College finance 101

What you need to know about finance for college

WRITTEN BY: Janelle Vreeland
College finance 101

Getting accepted to a university is a feat, but discovering how to pay for your tuition brings an entirely new set of challenges. Our college finance 101 guide is an essential part in planning for the future. Financing your education is a challenge for some and it requires preparation. “Apply to schools, where there is likelihood for getting money. Also, you should evaluate the schools financially,” said Lynn O'Shaughnessy, author of “The College Solution,” an Amazon bestseller, and consulting director of college planning, K-12 Program, UCSD Academic Connections.

There are several aspects that need to be considered when planning for college. Our first piece of college finance 101 advice, according to O’Shaughnessy, is that “it’s important to look at how much of the average financial aid package is in grants rather than loans,” said O’Shaughnessy.

Also, try to scale back in areas that are unnecessarily extravagant. Students need their books—but they don’t have to buy them. Another rule of college finance 101 is that many universities offer a rental service for textbooks, either through the library or through the bookstore. The trick is to reserve the books early. However, if you have to buy your books, buy them used. Used books are sold for less and if you’re lucky, you can get a book with only few highlighter marks.

While most schools can’t come close to offering 100 percent of a student’s need, it’s best to find schools that meet the highest percentage of need. Our college finance 101 guide also suggests that it’s important to understand your financial aid packets and the difference between “free money” and loans. You should prepare questions to discuss with a financial aid counselor, according to “The College Solution,” created by O’Shaughnessy.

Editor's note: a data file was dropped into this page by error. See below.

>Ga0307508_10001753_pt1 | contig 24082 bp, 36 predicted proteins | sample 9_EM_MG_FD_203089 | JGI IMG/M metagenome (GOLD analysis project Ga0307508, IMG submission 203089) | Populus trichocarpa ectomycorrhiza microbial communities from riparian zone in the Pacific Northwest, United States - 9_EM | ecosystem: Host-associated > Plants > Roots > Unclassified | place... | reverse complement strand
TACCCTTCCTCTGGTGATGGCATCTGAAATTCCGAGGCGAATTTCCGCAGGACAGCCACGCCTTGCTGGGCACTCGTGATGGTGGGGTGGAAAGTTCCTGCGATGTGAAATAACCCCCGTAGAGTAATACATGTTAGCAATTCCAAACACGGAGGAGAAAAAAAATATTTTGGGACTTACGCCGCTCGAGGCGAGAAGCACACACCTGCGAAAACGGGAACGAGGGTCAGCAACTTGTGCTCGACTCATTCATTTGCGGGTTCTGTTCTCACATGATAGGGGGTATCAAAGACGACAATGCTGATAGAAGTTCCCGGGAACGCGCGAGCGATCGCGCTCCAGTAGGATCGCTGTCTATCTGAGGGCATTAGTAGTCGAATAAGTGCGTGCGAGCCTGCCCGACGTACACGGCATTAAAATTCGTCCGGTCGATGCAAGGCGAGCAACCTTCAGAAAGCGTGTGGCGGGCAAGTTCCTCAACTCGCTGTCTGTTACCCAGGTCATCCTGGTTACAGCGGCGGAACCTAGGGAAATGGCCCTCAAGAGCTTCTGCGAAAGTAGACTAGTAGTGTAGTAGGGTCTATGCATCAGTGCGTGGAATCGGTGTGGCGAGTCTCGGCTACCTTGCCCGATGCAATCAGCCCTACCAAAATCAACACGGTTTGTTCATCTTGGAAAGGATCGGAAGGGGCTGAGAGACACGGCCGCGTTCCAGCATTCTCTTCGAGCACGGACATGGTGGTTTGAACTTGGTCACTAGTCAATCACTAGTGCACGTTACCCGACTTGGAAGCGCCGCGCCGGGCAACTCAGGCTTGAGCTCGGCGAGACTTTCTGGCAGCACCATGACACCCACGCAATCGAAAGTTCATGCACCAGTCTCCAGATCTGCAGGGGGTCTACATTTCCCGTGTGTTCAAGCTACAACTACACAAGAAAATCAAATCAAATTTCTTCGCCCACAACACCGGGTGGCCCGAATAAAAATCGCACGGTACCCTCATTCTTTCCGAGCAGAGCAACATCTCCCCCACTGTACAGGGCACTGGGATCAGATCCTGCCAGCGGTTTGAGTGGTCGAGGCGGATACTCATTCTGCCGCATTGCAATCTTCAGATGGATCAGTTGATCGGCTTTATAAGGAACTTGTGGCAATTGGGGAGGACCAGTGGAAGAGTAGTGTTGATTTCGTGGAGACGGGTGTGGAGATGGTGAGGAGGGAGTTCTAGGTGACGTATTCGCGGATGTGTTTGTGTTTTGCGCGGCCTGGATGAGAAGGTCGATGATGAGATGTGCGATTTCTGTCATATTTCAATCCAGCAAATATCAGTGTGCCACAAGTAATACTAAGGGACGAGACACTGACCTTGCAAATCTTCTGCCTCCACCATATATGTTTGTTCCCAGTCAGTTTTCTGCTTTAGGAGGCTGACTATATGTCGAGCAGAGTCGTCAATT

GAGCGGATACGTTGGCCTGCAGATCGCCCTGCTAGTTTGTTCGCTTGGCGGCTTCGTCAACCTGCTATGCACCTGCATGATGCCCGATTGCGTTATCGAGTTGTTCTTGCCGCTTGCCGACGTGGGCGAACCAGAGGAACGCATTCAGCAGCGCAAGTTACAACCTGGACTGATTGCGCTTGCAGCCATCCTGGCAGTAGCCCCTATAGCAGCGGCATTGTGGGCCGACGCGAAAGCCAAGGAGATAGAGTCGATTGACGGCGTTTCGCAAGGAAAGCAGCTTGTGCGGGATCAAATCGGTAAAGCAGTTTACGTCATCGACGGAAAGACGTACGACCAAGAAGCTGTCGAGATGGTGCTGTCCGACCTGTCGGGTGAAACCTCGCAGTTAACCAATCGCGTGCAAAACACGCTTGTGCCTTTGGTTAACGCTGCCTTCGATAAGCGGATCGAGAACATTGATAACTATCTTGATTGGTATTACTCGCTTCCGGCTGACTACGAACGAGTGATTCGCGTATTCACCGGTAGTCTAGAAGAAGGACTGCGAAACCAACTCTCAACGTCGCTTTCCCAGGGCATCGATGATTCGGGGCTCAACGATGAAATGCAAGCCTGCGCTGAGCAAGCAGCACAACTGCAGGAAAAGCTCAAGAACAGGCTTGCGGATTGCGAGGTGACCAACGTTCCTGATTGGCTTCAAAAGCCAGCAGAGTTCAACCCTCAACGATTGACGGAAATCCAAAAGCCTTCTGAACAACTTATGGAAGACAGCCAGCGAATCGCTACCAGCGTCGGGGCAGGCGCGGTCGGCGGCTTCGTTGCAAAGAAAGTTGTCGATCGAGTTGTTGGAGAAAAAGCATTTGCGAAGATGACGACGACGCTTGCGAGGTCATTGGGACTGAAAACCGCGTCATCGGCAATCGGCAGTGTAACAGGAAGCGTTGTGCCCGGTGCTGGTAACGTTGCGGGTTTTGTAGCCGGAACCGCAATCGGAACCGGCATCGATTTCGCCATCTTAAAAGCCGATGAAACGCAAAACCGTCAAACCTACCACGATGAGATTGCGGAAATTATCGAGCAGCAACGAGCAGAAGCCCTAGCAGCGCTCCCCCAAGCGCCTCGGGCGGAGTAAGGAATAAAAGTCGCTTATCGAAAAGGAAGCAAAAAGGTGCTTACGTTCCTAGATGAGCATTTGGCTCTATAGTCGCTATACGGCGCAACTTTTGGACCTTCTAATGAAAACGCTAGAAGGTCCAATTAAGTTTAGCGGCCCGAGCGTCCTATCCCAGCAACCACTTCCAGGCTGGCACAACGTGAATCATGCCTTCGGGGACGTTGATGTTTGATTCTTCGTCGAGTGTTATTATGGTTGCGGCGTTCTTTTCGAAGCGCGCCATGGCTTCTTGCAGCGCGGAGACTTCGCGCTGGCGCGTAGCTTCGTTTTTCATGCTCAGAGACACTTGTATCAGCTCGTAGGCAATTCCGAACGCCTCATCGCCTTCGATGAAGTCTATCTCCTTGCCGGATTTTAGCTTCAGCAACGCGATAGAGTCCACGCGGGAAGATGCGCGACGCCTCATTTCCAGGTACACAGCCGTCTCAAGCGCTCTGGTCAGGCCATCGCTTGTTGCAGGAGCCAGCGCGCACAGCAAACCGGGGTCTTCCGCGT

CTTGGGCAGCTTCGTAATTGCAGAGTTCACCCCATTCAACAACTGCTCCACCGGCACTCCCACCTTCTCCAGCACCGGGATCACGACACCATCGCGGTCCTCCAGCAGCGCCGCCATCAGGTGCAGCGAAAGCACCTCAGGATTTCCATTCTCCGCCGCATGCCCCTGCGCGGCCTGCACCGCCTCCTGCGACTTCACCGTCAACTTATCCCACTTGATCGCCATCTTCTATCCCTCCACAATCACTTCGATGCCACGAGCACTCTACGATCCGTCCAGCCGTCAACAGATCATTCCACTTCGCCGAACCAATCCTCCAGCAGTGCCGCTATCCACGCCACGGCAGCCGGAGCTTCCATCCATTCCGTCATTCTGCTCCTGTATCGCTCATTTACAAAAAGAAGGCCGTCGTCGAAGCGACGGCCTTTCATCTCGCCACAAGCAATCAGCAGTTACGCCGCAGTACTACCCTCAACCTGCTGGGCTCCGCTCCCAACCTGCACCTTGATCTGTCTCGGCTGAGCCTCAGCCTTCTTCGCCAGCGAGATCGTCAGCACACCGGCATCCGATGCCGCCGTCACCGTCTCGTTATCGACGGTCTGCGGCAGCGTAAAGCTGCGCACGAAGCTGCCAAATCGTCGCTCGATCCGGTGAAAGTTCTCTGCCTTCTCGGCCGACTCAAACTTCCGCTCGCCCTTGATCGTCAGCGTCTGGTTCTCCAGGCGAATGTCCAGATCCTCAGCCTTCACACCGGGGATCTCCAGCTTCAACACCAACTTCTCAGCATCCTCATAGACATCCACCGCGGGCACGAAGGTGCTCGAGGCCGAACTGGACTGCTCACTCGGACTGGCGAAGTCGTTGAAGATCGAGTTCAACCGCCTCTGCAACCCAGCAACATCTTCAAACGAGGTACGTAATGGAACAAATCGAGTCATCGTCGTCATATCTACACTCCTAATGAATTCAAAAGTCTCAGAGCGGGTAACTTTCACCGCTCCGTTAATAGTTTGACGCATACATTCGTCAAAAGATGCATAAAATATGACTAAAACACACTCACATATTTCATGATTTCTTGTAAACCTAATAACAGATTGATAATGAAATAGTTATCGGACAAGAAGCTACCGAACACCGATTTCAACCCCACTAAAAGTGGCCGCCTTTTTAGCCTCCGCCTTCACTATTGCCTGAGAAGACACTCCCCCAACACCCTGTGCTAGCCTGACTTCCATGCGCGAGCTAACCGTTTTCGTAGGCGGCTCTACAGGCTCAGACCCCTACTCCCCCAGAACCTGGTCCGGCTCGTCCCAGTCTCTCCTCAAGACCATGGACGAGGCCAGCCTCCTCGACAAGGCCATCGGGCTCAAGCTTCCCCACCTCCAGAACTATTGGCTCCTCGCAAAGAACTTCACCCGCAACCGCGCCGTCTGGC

Another way to save is to be realistic, deciding between what you need verses what you want. On a smaller scale, if the choice is between a new graphing calculator for your calculus class and a new pair of shoes, then obviously the calculator should win. Planning will limit your temptation to spend money on needless items. This is also helpful when deciding on colleges. After crunching the numbers if the negatives outweigh the positives, a new strategy is needed.

Making a plan breaks down your budget. It accounts for every dime you use and shows the areas that need to cut back. Planning is the crucial advice of our college finance 101 guide. It is a way to establish limits and encourage savings. “Many schools will use loans in their packages, which is why you should pay close attention to the percentage of loans versus grants in your aid package. You can find all this information for individual schools on sites like College Board.com and COLLEGEdata.com,” said O’Shaughnessy.

A general rule of college finance is creating a budget that lists everything from your day-to-day expenses to monthly expenditures. This will help keep everything in order, while tracking the important financial areas of your life. In addition, students can research the schools that they are applying to at College Board.com to find out GPA requirements and activity profiles, which can aid tuition and other school expenses.

Our college finance 101 guide maps out a strategy for you that will lessen the economic blow. Federal loans offer lower interest rates then private loans, but there is a limit to the amount. Private loans can sometimes offer more, however they can charge different amounts to different students, and their interest rates are significantly higher. “The max Federal Stafford loans students can receive are: freshman $5,500, sophomores $6, 500, juniors and seniors $7, 500,” said O’Shaughnessy.

Having established a strategy and developing a budget for your expenses before hand, will eliminate the stress while you are in school and help ease the transition after graduation.

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